Caribbean Tourism

Beaches & Watersports

Excursions

Being the most easterly island and extremely difficult to attack, there are few defensive forts on Barbados. Instead the great houses of the sugar growing plantocracy give the island its historic perspective and most of its tourist attractions. Many parish churches are also impressive buildings. The island is not large but it is easy to get lost when...

The West Coast

The mass development of the west coast was carried out only recently. The beaches are easily eroded and can be covered with broken coral after storms. Pre-war, the area was regarded by the local Bajans as unhealthy. They preferred to go for their holidays to the east coast. Nowadays, the road north of Bridgetown on Highway 1 is wall to wall hotels. Highway...

Southeast Coast

The area around Six Cross Roads was where the Easter Rebellion of 1816 took place (see Easter). You can visit one of the great houses (Oughterson Plantation House is no longer in operation). Sunbury Plantation Turn north at Six Cross Roads for Sunbury Plantation. Some 300 years old, the house is elegantly furnished in Georgian style, much of it with...

The South Coast

Oistins Oistins, the main town in the parish of Christ Church, was named after Edward Oistine, a plantation owner in the area. It was important in colonial times as the place where the ‘Charter of Barbados’ was signed in 1652, giving the island to the Commonwealth Parliament. It is now the main fishing port. Christ Church parish church overlooks the town...

The Scotland District

St Nicholas Abbey Just to the northwest is St Nicholas Abbey which is approached down a long and impressive avenue of mahogany trees. Dating from around 1660, it is one of the oldest domestic buildings in the English-speaking Americas (Drax Hall, St George, open occasionally under the National Trust Open House programme, is probably even older). Three...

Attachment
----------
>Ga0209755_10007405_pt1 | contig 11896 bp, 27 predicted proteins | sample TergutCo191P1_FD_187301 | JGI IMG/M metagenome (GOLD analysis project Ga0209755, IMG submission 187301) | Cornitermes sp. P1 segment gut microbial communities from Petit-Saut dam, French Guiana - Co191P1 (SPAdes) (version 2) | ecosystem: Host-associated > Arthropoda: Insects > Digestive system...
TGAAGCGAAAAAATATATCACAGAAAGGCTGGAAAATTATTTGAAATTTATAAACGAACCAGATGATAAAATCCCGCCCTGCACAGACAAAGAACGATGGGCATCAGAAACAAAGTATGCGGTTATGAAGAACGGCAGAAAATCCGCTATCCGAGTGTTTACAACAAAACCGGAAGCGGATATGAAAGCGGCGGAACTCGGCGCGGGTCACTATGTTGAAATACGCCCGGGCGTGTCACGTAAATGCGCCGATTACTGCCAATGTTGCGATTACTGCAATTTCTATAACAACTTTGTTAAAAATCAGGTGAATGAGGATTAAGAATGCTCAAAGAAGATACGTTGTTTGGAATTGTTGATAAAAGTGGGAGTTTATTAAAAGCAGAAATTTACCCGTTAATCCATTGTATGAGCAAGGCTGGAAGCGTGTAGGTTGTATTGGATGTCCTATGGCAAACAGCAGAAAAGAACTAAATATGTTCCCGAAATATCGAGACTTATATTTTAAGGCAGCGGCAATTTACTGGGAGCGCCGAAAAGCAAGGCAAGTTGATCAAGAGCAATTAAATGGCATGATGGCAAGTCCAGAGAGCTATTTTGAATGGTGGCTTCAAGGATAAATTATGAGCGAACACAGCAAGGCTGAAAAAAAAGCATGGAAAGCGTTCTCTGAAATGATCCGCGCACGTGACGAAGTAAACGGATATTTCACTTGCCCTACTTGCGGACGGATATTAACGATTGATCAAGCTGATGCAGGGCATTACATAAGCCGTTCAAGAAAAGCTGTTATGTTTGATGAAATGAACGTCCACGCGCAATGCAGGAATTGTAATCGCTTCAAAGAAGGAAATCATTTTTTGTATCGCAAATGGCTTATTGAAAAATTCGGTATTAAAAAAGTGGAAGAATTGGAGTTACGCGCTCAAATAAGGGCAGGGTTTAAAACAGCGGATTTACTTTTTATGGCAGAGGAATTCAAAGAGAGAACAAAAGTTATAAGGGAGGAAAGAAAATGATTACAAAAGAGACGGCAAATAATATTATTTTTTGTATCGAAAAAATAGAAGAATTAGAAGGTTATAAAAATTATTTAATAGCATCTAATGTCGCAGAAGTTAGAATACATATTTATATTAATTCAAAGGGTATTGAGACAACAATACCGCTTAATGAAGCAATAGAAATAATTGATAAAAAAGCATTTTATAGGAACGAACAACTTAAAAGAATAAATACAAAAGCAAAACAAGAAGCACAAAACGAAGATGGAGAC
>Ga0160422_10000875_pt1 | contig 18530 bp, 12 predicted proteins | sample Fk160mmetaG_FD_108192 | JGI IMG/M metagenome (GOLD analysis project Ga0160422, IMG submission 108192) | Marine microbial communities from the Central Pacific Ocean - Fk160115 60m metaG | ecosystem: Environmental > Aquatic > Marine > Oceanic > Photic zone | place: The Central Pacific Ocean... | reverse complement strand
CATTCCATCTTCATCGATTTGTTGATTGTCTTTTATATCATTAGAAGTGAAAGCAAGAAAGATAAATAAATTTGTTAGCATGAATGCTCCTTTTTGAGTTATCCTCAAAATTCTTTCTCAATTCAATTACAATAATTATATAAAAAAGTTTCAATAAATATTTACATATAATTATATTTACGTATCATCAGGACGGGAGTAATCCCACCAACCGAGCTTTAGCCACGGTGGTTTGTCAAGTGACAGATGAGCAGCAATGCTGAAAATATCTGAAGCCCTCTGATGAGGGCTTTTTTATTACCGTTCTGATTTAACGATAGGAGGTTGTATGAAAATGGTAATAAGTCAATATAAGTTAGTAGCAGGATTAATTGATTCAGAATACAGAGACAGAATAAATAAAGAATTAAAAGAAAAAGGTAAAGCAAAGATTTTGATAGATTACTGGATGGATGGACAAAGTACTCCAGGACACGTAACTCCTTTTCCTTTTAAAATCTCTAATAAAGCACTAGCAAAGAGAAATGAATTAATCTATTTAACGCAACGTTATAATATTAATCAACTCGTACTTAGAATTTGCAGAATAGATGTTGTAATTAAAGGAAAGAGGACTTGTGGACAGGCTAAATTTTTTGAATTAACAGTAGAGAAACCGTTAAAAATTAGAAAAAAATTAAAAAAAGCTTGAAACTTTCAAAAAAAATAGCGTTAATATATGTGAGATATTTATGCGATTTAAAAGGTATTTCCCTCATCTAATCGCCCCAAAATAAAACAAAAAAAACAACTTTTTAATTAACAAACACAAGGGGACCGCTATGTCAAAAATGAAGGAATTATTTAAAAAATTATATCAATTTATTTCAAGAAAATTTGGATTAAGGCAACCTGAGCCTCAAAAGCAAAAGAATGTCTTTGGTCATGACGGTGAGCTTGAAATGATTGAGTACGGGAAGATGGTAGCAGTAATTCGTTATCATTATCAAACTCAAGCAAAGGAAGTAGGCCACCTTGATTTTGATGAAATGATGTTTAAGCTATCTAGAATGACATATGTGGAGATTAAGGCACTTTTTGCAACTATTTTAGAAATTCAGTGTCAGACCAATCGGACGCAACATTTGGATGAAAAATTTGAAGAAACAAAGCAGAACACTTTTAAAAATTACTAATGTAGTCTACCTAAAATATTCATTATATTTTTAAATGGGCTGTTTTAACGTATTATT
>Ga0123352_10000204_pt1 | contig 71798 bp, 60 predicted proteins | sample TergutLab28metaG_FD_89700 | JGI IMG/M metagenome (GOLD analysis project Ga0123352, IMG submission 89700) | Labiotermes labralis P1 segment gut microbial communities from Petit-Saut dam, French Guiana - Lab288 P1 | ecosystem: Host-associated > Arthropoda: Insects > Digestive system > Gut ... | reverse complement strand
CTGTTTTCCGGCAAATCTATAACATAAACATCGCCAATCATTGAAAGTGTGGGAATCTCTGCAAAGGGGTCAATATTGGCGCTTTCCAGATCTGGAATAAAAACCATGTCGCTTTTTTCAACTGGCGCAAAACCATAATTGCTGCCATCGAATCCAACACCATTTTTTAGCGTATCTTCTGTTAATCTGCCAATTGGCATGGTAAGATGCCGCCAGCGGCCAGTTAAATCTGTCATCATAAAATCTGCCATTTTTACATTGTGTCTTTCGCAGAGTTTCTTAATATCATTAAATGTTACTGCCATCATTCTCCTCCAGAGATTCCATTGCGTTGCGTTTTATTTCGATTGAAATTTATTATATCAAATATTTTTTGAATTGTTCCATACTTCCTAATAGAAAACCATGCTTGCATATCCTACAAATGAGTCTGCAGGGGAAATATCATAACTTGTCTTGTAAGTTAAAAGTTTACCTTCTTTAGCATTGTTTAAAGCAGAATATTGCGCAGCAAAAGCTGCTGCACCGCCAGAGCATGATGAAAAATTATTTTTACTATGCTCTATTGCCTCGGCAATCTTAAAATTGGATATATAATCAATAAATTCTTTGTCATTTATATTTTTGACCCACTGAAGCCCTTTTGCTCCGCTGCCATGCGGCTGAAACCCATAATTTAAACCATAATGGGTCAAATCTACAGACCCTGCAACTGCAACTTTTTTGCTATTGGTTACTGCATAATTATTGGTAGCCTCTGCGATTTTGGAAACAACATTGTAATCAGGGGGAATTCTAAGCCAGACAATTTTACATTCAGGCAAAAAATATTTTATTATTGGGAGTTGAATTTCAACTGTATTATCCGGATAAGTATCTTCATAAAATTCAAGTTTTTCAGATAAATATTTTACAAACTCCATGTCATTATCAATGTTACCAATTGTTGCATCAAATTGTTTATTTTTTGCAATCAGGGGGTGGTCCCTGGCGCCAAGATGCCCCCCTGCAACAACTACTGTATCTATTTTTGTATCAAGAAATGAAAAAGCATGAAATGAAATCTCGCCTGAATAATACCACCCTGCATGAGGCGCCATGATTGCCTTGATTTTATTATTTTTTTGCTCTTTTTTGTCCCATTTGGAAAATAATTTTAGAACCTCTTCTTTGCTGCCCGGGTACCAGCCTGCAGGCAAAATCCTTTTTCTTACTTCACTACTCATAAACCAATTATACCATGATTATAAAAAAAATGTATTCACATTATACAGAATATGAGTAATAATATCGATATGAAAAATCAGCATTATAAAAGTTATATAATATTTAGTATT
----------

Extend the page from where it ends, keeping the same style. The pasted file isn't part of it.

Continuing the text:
The Centre

Northeast of Holetown and reached from St Simon’s Church are Turners Hall Woods, a good vantage point. It is thought that the wood has changed little to that which covered the island before the English arrived. The 50-acre patch of tropical mesophytic forest has never been clear-felled (although individual trees were often taken out). You can walk over the...

The Atlantic Parishes

The five-mile East Coast Rd, opened by Queen Elizabeth on 15 February 1966 affords fine views. From Belleplaine, where the railway ended, it skirts Walker’s Savannah to the coast at Long Pond and heads southeast to Benab, where there is Barclays Park, a good place to stop for a picnic under the shady casuarina trees. A walk up Chalky Mount has been...

St Lucy

The road north of Speightstown is mercifully free of buildings and there is a good sandy beach on Six Men’s Bay. Go through Littlegood Harbour and notice the boat building on the beach. The jetty you can see is at Harrison Point. You are now entering the unspoilt (apart from Arawak Cement Plant) parish of St Lucy. Almost any of the roads off Highway 1b will...

Beaches & Watersports

There are beaches along most of the south and west coasts. Although some hotels make it hard to cross their property to reach the sand, there are no private beaches in Barbados. The west coast beaches are very calm, and quite narrow, beach erosion is a serious worry and the Government’s Coastal Conservation Unit is trying to sort it out. A swell can wash up...